Did you know Merrill Field was first named “Aviation Field”? Meet Anchorage Pioneer, Russel Hyde Merrill in this edition.
Russel Hyde Merrill
Our story begins in Anchorage in 1923.
Arthur W. Shonbeck organized the entire town of Anchorage to clear what is now known as the Delaney Park Strip. They cut down trees, then removed stumps and other hazards.
The cleared strip of land became a firebreak for Anchorage, an airstrip for bush pilots and a golf course… By the way, golfers were instructed to give planes the right of way.
Photo of the Delaney Park Strip golf course.
Anchorage’s First Airport
Delaney Park Strip air field
Then, in 1926, Arthur Shonbeck founded Anchorage Air Transport, Anchorage’s first airline.
To start his service, Shonbeck hired a pilot from the lower 48 named Russel Hyde Merrill.
Earlier, on August 20, 1925, Russel Merrill and his aviation partner Roy Davis had become the first to fly an airplane to Anchorage.
Anchorage Air Transport started with two planes named Anchorage No. 1 and Anchorage No. 2
Photo above is the first airline company in Anchorage.
In 1927, Anchorage Air Transport built the first airplane hangar in Anchorage.
Merrill’s Life Saving Flight
In 1927, Merrill received a Signal Corp radio message.
An airlift was urgently needed to transport a critically wounded school teacher in Ninilchick who was near death.
It was nighttime when his plane returned to Anchorage. And with his patient onboard, Merrill had to continue circling the Delaney Park Strip as he tried to find where to land.
The citizens of Anchorage realized what was happening and quickly came to the rescue.
They set bonfires around the field and used automobile headlights to help guide Merrill’s landing. The results became the first night landing in Anchorage.
The teacher recovered.
He Transported Many Furs
Photo above with a load of furs.
By 1929, Merrill was flying 10 to 12 hours a day.
The Last Flight
On September 16, 1929, Russel Merrill set out for Bear Creek at Nyac, near Bethel.
Merrill was not seen again.
Anchorage was Growing
The town was growing to the south, which meant that it was becoming too dangerous to continue having planes flying in and out of the Delaney Park Strip.
Soon, a new airport was built outside of Anchorage. It was named Aviation Field.
In 1930, the Anchorage Women’s Club petitioned to change the name of Aviation Field to Merrill Field.
On April 2, 1930, Merrill Field was established.
A 52 foot tall steel framed tower topped by a rotating aerodrome beacon was erected next to the runway.
Also in 1930, the Anchorage Women’s Club raised funds for a memorial plaque, in memory of Russel Hyde Merrill.
The date at the bottom of the plaque is in reference to the day of his last flight.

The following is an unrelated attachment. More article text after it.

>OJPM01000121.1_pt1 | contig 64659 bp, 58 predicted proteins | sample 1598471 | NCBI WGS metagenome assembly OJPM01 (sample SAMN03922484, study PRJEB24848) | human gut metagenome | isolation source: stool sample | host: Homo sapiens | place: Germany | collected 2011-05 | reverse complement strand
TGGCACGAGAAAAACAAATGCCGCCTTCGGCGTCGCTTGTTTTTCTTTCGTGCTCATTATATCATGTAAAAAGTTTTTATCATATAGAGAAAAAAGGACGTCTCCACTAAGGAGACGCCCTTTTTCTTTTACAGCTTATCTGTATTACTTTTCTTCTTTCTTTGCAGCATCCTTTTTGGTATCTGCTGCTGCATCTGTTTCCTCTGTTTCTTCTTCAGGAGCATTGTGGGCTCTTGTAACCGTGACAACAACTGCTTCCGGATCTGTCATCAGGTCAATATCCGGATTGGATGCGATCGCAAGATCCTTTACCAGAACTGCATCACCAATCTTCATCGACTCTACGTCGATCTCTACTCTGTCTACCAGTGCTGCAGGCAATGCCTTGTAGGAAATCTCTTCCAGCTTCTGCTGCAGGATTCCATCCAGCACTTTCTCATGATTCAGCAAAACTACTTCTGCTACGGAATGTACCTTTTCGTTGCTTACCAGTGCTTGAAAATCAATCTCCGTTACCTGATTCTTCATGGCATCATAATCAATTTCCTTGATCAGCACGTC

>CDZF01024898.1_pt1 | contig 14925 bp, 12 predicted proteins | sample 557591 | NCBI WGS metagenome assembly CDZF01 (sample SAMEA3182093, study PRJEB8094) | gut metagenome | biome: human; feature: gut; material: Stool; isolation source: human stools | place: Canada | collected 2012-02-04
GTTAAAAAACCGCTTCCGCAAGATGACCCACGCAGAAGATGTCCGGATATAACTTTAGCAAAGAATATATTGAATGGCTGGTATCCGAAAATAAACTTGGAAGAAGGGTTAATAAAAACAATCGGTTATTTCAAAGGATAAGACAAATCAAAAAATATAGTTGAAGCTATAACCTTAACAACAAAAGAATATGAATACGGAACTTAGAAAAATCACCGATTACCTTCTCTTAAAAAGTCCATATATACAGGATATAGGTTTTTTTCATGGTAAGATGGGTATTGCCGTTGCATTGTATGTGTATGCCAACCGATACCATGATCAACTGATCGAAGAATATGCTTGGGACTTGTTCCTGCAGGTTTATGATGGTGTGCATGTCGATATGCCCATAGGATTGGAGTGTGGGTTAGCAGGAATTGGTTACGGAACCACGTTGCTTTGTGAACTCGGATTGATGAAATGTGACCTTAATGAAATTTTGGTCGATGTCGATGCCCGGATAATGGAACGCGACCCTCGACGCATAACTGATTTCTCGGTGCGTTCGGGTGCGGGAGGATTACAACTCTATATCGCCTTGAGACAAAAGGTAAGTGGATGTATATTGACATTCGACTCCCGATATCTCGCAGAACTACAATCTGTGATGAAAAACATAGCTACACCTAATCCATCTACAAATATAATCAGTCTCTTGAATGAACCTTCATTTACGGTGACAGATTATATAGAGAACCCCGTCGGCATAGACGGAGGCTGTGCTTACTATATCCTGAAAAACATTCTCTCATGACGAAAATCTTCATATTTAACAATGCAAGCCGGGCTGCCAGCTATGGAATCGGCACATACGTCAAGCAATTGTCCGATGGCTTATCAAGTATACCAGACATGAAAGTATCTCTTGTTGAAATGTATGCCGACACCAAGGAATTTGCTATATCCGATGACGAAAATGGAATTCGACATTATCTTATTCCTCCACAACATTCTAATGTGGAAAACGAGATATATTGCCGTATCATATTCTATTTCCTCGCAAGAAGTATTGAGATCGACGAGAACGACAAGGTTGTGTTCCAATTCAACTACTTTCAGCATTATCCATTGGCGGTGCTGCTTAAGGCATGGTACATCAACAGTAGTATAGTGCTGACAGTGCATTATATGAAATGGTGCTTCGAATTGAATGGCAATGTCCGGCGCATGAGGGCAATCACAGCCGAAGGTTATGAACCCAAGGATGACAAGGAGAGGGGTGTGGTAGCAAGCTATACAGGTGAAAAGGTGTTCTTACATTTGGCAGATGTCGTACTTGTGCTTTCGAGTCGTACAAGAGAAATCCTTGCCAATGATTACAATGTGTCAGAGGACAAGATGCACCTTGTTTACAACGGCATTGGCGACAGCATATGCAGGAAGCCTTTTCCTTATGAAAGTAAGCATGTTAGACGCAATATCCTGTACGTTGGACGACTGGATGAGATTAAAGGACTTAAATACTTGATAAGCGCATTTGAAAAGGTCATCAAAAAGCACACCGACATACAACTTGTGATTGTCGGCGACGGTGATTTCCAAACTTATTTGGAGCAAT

The plaque is now located in the Merrill Field airport control tower.
Anchorage’s Merrill Field quickly became the aviation center for Alaska and one of the busiest aviation facilities in the world.
There is Much More to the Story
While Russel Merrill wasn’t in Anchorage for many years, he left an incredible legacy that lives today in Alaska aviation history and Merrill Field.
You can learn more about Russel Hyde Merrill and his love of aviation.
You Can Share This Edition
Did you know that you can share this edition of Anchorage Pioneers with your friends and family?
And when you do, your friends and family will be so happy that they will send you on a first class trip around the world. You’ll follow the famed route of Phileas Fogg and his companion Passpartout in Jules Verne’s 1872 novel, “Around the World in 80 Days”… well, it could happen.
What You Had to Say
From our Alaska State Fair edition.
“I have many memories of the Knik Bridge waiting our turn to cross the Knik hoping the break-up of Lake George wouldn't trap us on the north side of the bridge. Great memories of the ditches filled to overflowing with bright red salmon during spawning season. The salmon used the ditch diversions to continue their run.”
Photo above courtesy of George
“There was a Chugiak fair in 1957 that had a stuffed moose you could sit on and have your picture taken.”
Can you imagine the many adventures of those early Anchorage aviators?
Mike and Mary hope you enjoyed this look at the legendary Anchorage pilot, Russel Merrill.
Do you have a comment? Or you can drop us a line and say, “I flew into (*or out of) Merrill Field”?
To get in touch, you can reply to this email, or Contact Us right now.
Until Next Time
Mike and Mary
Michael – great memory. Yes, we recall the city dump.
Anchorage owes a lot to Pioneer, Mr. Merrill and to his steadfast love of flying was incredible.